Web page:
Explain to your defenders the need to look for a pass to relieve the pressure to link with the rest of the team. They should be allowed to show off their skills with the ball as well as your midfielders and attackers.
The emergency hoof away from goal should only be used when all other options are blocked or impossible to perform.
Watch this compilation of Lucio at Inter Milan and how he puts the ball out or wins the ball and turns attack into defence. He doesn’t aimlessly boot it up the pitch, giving the ball back to his opponents.
Filed under: Dave Clarke, Soccer Coaching, Soccer Fitness, Soccer News, Soccer Refereeing, Soccer Skills, Soccer Team Management, Soccer Training | Tags: Arsenal, best player, carroll, febregas, Liverpool, manchester city, Tevez, Torres
I think the history books will show that although a Fabregas driven Arsenal could compete with Barcelona and give them a good game, in the English Premier League Arsenal lost too many games because teams could soak up the pressure and hit them on the break – their style of play won’t win Arsenal the League.
Arsene Wenger can now revert to play 4-4-2 bringing back their own counter attacking prowess. 75% of their passes in the final third of the pitch were successful last season, yet they could not translate possession into goals. A fast breaking Arsenal will give them more space to take advantage.
At Manchester City losing the 25-goal a season Tevez is also seen as a blow. But City can buy in a replacement that will more than make up for the loss. Much as Liverpool did when they lost Fernando Torres and replaced him with Andy Carroll.
City have never lost when Tevez scores, but throughout last season he was constantly in the news for his arguments with the club – something they will be better off without. And there are good replacements out there like Sergio Aguero another Argentine playing at Atletico Madrid. He is a younger version of Tevez without the histrionics.
So don’t despair if you lose one of your best players – as we speak I am talking with parents who want to take their son out of the team because they are being wooed by another club. I’m not losing sleep over it, I’ve been looking at the squad to see who can be promoted from one of our other teams. Of course that causes problems for that team!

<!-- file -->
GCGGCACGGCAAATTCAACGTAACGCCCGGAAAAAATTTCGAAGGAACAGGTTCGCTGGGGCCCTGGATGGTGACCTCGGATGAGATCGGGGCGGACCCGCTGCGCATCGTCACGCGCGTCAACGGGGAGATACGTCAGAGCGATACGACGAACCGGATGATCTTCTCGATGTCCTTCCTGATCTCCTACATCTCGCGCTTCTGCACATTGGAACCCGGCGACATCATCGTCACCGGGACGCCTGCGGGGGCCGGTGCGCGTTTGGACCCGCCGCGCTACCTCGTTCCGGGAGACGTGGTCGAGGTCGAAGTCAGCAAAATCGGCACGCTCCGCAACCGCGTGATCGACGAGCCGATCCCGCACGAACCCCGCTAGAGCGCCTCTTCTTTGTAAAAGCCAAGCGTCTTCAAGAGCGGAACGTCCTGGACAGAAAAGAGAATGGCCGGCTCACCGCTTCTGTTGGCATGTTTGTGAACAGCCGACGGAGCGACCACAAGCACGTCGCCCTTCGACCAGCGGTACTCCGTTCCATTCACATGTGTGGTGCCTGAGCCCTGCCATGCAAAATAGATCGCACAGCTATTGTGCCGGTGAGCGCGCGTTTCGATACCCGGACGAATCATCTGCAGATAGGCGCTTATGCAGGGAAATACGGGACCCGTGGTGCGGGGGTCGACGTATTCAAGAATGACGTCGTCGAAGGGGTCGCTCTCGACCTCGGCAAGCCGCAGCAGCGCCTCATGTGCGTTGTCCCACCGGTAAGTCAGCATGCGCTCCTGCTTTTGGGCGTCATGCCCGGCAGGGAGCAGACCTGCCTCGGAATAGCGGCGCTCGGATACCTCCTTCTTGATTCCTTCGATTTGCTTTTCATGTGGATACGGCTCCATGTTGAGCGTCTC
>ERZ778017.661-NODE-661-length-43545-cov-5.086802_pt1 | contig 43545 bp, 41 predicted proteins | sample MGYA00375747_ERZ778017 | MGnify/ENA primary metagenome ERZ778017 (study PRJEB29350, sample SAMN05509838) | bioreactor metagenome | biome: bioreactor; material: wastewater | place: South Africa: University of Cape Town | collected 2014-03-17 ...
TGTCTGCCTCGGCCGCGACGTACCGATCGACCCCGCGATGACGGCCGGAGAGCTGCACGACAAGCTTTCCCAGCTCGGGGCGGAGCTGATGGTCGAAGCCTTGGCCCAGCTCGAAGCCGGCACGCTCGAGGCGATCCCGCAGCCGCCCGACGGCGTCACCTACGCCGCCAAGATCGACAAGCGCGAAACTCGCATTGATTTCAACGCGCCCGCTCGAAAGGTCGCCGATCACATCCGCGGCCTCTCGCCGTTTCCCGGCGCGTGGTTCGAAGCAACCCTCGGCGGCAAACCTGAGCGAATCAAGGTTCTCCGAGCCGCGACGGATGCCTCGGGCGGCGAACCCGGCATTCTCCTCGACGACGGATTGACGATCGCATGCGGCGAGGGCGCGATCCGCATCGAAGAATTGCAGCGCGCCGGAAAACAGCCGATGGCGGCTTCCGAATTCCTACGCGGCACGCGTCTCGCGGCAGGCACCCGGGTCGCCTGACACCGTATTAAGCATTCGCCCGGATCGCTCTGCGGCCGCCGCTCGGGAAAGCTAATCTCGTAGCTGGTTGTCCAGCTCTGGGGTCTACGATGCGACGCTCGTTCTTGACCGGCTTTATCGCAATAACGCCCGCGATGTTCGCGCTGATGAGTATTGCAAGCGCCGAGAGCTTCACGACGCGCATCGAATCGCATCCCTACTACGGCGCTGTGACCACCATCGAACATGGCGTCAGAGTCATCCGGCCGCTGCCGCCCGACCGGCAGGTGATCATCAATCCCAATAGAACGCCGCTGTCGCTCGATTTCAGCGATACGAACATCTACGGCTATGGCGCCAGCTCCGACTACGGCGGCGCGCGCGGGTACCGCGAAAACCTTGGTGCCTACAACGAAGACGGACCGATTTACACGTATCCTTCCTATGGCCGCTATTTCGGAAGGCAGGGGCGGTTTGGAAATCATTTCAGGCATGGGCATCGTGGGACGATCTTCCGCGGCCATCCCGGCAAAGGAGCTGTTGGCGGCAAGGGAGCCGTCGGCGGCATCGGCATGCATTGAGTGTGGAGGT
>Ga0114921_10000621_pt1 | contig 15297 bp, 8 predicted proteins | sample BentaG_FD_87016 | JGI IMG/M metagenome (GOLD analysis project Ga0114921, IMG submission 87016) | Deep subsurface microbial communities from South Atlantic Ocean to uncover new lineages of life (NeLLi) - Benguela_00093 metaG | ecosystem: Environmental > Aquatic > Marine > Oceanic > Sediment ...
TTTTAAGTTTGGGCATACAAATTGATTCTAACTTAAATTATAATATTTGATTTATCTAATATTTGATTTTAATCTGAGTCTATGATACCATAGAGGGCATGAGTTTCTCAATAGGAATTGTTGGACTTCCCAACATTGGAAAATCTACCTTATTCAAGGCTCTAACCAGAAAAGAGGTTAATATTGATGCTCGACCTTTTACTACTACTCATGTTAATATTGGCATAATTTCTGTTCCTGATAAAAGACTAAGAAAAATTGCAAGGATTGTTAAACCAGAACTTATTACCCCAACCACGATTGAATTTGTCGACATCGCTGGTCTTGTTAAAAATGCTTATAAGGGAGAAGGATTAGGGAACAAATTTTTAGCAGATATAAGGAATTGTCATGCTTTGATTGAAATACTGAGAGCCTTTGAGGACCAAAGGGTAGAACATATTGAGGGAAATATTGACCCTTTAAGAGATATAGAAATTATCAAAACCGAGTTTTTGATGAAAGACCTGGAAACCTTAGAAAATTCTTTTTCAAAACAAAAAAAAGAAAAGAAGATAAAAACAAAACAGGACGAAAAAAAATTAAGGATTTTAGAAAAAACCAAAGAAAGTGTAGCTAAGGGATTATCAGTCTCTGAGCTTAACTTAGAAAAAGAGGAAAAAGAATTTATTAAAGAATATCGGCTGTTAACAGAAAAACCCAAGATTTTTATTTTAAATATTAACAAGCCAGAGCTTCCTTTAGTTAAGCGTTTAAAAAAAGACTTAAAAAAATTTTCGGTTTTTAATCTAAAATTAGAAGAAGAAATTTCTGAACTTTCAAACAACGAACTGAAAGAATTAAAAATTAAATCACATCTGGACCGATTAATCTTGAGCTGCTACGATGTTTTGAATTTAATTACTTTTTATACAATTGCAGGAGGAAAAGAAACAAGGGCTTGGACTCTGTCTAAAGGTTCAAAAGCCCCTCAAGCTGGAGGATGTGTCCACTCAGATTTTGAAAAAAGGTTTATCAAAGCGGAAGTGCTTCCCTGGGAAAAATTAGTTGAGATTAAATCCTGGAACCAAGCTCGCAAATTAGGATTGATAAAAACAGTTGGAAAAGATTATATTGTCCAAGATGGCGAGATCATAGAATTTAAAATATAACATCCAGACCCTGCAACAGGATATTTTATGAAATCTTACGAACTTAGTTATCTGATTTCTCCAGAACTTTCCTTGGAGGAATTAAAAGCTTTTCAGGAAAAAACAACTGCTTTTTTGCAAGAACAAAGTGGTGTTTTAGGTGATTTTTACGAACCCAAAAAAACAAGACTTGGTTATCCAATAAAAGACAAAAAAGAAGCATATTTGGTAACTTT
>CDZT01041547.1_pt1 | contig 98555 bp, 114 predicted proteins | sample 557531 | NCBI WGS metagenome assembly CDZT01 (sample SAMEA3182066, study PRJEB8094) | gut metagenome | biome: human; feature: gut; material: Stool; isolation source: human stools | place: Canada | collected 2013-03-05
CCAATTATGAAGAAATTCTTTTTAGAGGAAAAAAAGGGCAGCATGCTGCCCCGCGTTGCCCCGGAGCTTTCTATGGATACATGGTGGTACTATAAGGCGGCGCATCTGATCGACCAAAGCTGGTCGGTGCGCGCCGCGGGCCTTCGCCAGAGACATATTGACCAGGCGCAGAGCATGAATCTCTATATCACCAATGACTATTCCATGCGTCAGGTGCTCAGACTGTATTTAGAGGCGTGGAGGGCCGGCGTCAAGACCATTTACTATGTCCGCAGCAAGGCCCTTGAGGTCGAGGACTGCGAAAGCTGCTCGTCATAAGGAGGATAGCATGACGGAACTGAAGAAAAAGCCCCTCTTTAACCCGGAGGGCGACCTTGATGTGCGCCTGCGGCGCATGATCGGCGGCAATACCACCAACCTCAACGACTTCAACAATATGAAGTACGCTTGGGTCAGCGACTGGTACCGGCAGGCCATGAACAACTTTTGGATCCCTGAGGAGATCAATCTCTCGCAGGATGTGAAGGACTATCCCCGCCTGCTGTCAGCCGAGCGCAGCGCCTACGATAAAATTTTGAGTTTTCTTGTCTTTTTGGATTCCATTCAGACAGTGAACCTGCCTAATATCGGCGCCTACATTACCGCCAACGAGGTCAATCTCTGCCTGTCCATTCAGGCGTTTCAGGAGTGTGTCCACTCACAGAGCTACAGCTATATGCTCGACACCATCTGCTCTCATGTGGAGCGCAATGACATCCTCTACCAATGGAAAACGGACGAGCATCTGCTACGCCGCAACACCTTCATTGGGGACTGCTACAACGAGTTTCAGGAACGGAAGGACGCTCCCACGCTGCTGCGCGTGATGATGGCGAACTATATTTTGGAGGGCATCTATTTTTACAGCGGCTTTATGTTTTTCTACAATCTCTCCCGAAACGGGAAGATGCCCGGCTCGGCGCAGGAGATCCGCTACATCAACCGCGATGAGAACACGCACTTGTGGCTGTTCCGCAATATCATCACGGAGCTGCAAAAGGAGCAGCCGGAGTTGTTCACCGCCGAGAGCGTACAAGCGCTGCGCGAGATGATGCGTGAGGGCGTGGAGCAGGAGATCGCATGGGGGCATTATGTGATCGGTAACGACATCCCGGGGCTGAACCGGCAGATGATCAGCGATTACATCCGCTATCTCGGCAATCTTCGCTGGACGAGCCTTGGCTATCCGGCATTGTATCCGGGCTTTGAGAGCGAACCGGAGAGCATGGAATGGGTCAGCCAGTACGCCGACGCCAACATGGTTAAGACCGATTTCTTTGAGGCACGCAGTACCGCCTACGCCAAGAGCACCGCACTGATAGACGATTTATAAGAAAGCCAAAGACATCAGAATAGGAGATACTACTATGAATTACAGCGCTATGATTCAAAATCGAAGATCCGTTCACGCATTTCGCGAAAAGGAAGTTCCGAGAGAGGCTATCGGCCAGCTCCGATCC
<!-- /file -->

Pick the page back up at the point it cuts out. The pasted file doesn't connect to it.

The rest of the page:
And so it goes…
Watch Fabregas give the ball away with a suicidal backheel against Barcelona, and Tevez having his penalty saved in the Copa America for Argentina
Filed under: Dave Clarke, Soccer Coaching, Soccer Fitness, Soccer News, Soccer Refereeing, Soccer Skills, Soccer Team Management, Soccer Training | Tags: 1v1, drills, exercises, pre-season, winning
If your player has the ball or is trying to win it in a 1v1, he needs to analyse the situation and opponent. It is vital to make quick decisions and use movement, skill and a change of pace to win the 1v1s.
This competitive game replicates the 1v1 situations you would get in matches. It requires both physical and mental skills to get a higher score than your opponent.
Go for broke or bank easy points?
Decision making is an important part of any young soccer player’s make-up. Every time they play a match, whether it’s for a team or for fun in the playground, there is a decision to be made when they get the ball.
Often they are faced with situations where there is an easy route where their team keeps the ball – a simple pass or sideways movement into space to slowly build up play – or a more difficult route with more to gain – attempting to dribble past a defender for example.
By playing this game you can help your players to see the results of their decisions. Because they keep the ball when points are scored they could quickly build up points by going to one of the easy cones. Or, if they find they are a lot of points down with only a few minutes left, they must go for the harder cone to quickly score points.
All your players – defenders, midfielders, attackers – should take part in this game. It can be used for any age group.
How to play it
Tell your attackers to keep the ball moving.
They need to use moves and turns like stepovers, dragbacks and dummies to lose the defender.
Tell them to take every opportunity to score points.
The way to do it is to keep the ball close to their body.
When a player scores a point they return to the starting cone and try to score another point. They keep possession of the ball until it goes out of play or they lose the ball to the defender.
Filed under: Dave Clarke, Soccer Coaching, Soccer Fitness, Soccer News, Soccer Refereeing, Soccer Skills, Soccer Team Management, Soccer Training | Tags: acceleration, Holland, pre-season, raymond verheijen, sprinting, wales
Raymond Verheijen is a Dutch professional football coach who is currently the Assistant Manager to the Welsh national side. He recently said that running long distances at the same speed was pointless for players in pre season. He called it Jurassic Park!
In a match players run on average 10m sprinting and acceleration, so that is what you need to do in pre season.
I developed this exercise for my players in pre season.